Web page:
First, it must balance the interests of all parties involved. A concise, complete and transparent inventory of real estate should be compiled, and a national database of personal residential property set up as soon as possible. This involves clarifying property ownership and ensuring open access to such information. The database would serve as a vital reference for market regulation, and a starting point for further reforms. The pilot programme should work out in detail the ways to set up a database for different kinds of housing, an assessment system, the framework for the property tax and procedures for handling tax revenue.
Second, existing real estate charges should be reviewed so as not to increase the overall tax burden on the public. The existing property tax, and taxes for urban and rural land use, should be absorbed into a unified and simple tax structure.
Third, the government must strengthen its supervision of tax collection. Taxpayers must be clearly identified, and vulnerable groups protected from an unfair tax burden. Experiences in other countries show that a property tax by itself cannot curb the rise of housing prices, and may even push prices and rents up. Will a revamped tax regulatory system be strong enough to ensure rules for property identification, assessment and tax collection are adhered to? The reform blueprint must address such concerns.
Finally, any reform must heed the principle of from the people, for the people. The property tax goes to local government coffers and as such must contribute to decentralised, transparent, accountable and fair local governance. Local officials should also take the opportunity to revamp their overall revenue structure, and ensure that their decision-making system is open and transparent, and their supervisory system robust. The tax proceeds should be used for the public good – to build welfare housing and repay debts owed to the people, for a start.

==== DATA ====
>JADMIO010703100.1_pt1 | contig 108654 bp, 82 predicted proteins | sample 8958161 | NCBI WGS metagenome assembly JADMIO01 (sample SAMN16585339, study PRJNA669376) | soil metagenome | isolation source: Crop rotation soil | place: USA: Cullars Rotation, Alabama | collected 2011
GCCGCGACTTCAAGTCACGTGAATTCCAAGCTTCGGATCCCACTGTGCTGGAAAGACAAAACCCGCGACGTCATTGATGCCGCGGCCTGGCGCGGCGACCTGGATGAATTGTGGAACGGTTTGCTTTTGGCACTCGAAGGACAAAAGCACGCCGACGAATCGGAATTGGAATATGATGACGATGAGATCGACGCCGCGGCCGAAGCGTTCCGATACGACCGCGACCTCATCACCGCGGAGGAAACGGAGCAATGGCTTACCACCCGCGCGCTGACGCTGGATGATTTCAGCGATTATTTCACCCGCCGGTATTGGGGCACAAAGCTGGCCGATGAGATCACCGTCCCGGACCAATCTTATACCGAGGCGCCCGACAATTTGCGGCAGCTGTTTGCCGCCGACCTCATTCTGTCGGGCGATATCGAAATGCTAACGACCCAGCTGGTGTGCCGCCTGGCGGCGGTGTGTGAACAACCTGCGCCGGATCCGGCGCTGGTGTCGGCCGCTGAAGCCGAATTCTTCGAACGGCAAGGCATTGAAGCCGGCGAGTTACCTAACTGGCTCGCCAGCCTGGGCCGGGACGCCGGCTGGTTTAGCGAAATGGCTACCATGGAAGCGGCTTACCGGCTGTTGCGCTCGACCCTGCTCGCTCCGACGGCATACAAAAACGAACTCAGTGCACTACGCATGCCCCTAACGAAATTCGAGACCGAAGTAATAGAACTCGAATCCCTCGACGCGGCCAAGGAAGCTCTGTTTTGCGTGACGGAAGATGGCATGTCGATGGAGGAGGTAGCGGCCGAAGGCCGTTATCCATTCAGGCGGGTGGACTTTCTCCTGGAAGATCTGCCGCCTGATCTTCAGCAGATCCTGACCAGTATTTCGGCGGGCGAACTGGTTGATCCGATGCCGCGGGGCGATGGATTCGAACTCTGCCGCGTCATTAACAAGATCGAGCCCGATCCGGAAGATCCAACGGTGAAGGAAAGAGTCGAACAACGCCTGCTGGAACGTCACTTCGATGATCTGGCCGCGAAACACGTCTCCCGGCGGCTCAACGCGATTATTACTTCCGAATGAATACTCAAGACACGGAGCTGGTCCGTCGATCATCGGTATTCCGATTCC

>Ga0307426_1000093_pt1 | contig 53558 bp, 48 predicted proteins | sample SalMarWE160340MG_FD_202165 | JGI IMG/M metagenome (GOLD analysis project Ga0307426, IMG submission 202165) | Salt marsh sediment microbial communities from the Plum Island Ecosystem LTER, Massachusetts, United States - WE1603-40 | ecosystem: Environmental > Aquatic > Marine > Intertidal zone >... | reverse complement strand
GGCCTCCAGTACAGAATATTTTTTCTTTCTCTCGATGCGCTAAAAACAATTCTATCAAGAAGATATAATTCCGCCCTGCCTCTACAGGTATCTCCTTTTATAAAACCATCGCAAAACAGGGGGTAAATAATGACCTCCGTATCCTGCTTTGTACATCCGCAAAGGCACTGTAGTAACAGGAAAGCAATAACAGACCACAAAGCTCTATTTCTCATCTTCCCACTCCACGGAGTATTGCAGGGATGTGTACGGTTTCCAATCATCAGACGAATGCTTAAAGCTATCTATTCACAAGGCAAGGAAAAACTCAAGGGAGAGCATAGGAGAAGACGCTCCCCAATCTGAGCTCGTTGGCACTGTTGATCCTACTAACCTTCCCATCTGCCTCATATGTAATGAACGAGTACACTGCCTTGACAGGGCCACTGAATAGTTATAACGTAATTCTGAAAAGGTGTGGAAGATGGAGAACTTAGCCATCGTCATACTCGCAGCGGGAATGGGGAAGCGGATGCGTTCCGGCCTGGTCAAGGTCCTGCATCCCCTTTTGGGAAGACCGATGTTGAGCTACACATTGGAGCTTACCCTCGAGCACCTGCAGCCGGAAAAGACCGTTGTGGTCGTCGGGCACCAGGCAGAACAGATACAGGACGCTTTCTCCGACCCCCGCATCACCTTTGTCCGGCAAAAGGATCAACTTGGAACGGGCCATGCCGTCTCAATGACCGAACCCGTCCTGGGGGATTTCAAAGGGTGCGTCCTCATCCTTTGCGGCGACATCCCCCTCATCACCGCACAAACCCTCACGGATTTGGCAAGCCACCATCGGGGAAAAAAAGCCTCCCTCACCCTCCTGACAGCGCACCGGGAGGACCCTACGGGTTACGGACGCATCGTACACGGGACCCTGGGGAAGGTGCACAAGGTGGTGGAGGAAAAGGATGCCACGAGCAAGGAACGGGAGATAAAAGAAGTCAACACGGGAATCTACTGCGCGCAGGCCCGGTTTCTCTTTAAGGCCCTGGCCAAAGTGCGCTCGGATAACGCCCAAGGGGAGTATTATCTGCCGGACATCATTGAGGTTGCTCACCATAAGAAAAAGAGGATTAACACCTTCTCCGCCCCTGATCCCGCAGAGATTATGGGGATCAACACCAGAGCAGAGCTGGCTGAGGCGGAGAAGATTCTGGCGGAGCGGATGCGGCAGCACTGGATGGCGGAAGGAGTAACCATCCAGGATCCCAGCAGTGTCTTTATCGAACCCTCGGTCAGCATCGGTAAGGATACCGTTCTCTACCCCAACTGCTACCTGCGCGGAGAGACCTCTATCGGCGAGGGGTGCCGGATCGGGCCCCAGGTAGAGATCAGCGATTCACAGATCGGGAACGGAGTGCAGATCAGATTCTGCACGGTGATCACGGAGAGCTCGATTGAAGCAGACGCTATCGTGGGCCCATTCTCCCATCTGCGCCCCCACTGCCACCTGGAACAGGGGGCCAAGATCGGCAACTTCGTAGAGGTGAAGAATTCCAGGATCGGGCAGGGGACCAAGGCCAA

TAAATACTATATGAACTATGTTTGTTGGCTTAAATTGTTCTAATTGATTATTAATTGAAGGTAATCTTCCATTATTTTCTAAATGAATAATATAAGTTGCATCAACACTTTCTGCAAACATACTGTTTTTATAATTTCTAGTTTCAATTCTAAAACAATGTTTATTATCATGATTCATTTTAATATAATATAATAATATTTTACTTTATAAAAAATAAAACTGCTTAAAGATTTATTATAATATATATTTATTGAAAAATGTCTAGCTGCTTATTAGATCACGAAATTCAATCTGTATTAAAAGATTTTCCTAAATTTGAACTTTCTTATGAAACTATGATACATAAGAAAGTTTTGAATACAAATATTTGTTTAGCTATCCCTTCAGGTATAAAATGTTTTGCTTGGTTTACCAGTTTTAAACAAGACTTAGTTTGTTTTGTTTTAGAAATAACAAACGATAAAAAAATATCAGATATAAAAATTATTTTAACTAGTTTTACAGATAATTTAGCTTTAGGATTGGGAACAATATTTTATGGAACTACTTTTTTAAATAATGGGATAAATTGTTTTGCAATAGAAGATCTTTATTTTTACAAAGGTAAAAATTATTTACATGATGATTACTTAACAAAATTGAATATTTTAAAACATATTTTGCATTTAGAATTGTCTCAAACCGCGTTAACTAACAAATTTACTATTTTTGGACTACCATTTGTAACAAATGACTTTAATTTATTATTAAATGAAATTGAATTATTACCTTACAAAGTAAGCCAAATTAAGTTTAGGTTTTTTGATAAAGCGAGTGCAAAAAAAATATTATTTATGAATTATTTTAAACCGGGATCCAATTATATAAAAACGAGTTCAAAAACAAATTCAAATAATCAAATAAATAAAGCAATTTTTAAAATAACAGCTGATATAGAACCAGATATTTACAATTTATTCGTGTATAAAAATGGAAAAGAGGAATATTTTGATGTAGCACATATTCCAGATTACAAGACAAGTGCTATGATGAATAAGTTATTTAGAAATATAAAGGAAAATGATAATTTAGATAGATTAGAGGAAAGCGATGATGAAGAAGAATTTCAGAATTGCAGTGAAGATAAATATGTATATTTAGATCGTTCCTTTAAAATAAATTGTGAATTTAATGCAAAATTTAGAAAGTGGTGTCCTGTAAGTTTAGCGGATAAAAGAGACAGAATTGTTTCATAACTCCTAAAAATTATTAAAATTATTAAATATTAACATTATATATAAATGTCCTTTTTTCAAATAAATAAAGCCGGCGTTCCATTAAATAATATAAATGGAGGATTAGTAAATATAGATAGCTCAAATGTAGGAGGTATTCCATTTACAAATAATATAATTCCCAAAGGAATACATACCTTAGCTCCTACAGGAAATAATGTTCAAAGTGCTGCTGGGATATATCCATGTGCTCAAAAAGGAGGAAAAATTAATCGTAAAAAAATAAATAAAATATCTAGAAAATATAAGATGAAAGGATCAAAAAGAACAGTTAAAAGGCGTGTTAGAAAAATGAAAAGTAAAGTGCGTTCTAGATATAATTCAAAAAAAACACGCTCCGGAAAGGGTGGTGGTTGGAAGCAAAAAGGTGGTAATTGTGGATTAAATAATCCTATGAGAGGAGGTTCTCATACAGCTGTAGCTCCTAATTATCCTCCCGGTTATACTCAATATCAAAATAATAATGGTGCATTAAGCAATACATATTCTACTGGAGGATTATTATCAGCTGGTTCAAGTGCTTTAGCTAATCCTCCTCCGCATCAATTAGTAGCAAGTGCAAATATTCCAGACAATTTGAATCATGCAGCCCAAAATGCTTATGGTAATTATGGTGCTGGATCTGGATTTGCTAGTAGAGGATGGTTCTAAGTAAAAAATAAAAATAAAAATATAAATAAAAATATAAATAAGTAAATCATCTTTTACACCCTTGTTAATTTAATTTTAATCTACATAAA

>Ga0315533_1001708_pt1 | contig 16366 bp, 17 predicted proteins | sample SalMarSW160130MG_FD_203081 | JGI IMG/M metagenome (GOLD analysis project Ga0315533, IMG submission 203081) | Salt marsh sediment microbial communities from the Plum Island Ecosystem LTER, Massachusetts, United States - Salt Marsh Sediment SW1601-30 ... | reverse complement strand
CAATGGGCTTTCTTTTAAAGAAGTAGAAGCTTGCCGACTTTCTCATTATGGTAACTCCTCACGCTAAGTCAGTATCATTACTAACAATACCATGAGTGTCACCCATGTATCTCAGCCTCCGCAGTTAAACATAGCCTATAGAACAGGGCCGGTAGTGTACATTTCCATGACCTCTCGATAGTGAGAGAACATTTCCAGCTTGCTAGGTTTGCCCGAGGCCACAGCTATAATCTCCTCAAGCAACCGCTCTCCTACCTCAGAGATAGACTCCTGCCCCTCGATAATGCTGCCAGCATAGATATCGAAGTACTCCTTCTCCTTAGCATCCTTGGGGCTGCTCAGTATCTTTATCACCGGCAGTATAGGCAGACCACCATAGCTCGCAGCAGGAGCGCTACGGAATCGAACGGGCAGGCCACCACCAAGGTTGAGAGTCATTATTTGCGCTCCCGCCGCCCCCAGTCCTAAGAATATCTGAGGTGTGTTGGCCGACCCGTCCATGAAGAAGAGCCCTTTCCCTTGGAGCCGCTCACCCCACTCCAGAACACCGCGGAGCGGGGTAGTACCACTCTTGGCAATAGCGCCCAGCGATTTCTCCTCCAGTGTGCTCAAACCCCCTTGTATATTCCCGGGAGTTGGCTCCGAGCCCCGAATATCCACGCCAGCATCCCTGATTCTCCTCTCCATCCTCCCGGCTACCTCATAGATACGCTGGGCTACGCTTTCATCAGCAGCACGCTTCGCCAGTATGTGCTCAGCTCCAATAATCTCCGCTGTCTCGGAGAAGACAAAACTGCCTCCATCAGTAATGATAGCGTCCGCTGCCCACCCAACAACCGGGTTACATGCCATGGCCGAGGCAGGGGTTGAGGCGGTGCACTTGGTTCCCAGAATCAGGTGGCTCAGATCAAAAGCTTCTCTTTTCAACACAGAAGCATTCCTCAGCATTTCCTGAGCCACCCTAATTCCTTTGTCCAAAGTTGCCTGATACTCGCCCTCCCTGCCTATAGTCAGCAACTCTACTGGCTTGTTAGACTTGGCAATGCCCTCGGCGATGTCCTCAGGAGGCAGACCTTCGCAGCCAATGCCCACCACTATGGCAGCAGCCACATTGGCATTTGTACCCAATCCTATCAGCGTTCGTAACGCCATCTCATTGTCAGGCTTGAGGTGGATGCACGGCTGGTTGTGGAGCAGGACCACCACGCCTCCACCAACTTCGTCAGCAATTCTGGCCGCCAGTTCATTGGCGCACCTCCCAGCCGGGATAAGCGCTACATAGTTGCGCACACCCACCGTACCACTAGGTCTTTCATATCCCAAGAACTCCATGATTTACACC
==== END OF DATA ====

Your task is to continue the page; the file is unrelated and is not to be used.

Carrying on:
The pilot scheme should conform to the spirit of the reform. The new tax will bring major change to land management and public finance practices. Thus, it is only right that taxpayers are told what tax rates to expect, and campaigns are mounted to publicise the intent and details of the new system. In this way, reform will be carried out in accordance with the democratic principle of checks and balances, with the public’s support.
The property tax reform is meant to improve land management, and ultimately form the foundation for market reform that will culminate in a government-led land leasing and approval system. This end target should be spelled out.
As for the implementation of the property tax reform, the following principles are commonly understood to be critical to its success: a broad tax base, fewer exemptions, standard tax rates and easy collection of taxes. These are also the benchmarks by which we can judge whether the introduction of reform has been prudent, and subsequent progress made.
Let the people keep track of its progress, so that they can ensure that this important reform is carried out for the benefit of the majority.
This article is provided by Caixin Media, and the Chinese version of it was first published in Century Weekly magazine. http://www.caing.com Copyright (c) 2010. South China Morning Post Publishers Ltd. All rights reserved.